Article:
By Wilson Hurst, Cohort ’13
Questioning existence in an effort to understand, sensation in the blink-of-an-eye confers meaning to the order of things. There is an infinite range of possible explanations, using a variety of languages, for the same empirical experience. This makes the truth of knowledge problematic. Actuality goes deeper than any possible rationalization.
Related to consciousness, the existence of an observer relies on exteriority, because the onlooker thinks ontologically on a dissimilar plane from the material dominion. Sensations and emotions are genuine articles of experience. However, human knowledge consists of fictions that can only be justified based on contingent situation response rather than on specific ideas and theoretical speculation. Nevertheless, fictions prove their indispensable worth in practical understanding, allowing functionally in a world of appearances.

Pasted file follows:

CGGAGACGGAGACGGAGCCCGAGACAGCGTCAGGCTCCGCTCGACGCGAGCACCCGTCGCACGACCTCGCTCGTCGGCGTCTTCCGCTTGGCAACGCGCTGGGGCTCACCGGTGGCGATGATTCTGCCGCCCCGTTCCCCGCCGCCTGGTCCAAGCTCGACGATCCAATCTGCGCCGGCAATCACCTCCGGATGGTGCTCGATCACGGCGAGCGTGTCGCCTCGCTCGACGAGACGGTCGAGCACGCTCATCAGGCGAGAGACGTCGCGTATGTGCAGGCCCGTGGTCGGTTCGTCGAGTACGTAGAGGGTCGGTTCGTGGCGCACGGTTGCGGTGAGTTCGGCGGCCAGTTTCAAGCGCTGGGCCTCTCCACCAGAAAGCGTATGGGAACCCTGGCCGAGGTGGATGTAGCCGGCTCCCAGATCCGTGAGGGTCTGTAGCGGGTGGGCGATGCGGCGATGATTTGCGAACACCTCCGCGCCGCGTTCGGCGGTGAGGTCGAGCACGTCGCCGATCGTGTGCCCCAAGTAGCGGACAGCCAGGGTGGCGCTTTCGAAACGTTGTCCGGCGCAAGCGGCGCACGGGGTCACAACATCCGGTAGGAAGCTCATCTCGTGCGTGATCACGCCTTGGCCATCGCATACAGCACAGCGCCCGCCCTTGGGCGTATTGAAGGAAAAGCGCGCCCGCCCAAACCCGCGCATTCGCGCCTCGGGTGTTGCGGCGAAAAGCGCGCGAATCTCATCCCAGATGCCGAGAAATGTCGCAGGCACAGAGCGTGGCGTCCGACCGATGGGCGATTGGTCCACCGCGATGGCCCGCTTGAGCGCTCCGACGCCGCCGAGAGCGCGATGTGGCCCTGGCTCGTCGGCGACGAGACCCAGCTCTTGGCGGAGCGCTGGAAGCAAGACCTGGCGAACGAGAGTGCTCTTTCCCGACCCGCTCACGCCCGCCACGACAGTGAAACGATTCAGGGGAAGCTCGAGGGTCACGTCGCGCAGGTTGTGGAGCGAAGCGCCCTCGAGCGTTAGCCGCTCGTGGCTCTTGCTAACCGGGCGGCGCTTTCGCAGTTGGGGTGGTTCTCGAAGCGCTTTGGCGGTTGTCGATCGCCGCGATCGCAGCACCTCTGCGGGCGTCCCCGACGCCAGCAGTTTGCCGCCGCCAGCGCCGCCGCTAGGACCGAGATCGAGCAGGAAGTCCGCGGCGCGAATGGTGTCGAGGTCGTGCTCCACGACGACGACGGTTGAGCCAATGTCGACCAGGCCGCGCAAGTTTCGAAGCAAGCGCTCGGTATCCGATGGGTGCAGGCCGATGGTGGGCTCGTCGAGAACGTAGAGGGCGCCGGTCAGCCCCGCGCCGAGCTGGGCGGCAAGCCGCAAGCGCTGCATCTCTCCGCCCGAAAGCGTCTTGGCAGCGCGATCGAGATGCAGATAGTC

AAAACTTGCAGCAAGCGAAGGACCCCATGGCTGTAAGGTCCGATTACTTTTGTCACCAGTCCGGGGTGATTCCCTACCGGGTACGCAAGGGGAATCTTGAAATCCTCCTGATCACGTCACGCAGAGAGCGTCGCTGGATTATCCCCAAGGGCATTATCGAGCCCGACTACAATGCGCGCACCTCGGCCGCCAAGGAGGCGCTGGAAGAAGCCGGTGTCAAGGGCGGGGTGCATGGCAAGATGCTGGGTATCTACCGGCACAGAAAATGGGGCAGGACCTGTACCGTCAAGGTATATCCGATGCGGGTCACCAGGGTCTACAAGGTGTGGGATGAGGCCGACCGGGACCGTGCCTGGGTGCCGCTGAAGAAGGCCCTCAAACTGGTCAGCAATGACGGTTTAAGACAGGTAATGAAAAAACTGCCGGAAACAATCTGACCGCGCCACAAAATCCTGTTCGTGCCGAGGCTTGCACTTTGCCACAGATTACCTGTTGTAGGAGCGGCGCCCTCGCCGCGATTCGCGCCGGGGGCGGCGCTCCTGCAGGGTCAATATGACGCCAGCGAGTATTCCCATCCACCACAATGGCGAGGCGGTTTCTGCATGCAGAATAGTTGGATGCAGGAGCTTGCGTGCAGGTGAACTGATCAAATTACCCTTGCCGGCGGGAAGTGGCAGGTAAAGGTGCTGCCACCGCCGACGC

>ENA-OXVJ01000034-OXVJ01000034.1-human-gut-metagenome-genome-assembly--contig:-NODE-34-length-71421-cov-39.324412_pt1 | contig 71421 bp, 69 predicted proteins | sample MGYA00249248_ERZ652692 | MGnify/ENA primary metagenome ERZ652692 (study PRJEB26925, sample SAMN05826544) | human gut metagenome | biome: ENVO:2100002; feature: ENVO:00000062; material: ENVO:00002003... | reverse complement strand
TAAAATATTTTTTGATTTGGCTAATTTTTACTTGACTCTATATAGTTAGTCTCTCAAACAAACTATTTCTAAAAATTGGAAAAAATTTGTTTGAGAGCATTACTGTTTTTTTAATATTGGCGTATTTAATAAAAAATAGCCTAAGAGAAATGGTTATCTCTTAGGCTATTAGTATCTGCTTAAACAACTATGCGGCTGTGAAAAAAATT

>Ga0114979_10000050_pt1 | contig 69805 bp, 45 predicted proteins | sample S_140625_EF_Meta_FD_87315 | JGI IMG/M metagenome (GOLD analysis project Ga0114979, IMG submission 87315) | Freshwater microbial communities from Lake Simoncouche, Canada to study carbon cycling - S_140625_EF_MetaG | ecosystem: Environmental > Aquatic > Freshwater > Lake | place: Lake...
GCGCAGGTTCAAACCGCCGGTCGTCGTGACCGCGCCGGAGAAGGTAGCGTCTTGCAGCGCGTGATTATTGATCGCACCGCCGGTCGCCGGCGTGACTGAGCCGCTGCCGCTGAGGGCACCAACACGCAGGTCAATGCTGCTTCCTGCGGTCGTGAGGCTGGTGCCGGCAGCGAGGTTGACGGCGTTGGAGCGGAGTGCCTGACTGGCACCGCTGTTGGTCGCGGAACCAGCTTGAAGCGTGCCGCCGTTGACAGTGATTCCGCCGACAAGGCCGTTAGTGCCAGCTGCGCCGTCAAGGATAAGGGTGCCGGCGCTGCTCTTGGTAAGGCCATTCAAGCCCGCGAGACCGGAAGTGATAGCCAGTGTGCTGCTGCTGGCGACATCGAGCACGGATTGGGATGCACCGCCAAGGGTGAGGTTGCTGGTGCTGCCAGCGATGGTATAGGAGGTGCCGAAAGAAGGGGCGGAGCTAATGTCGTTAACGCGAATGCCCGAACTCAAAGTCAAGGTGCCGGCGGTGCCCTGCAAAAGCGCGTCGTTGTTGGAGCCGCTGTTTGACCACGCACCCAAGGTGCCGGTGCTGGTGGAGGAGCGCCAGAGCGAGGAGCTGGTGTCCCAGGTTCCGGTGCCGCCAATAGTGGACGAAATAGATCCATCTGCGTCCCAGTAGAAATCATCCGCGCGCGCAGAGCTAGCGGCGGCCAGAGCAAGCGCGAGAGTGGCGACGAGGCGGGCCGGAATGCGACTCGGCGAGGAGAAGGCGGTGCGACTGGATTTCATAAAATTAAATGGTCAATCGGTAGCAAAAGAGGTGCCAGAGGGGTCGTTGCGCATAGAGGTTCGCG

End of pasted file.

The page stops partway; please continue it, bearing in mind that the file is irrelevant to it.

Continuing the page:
After a mental incubation period, impressions from experience become sharper in their interpretation. Perception, memory and dreams all merge in interesting ways to construct the reality of life. True art is neither disinterested nor detached, but integrated into the fabric of meaning.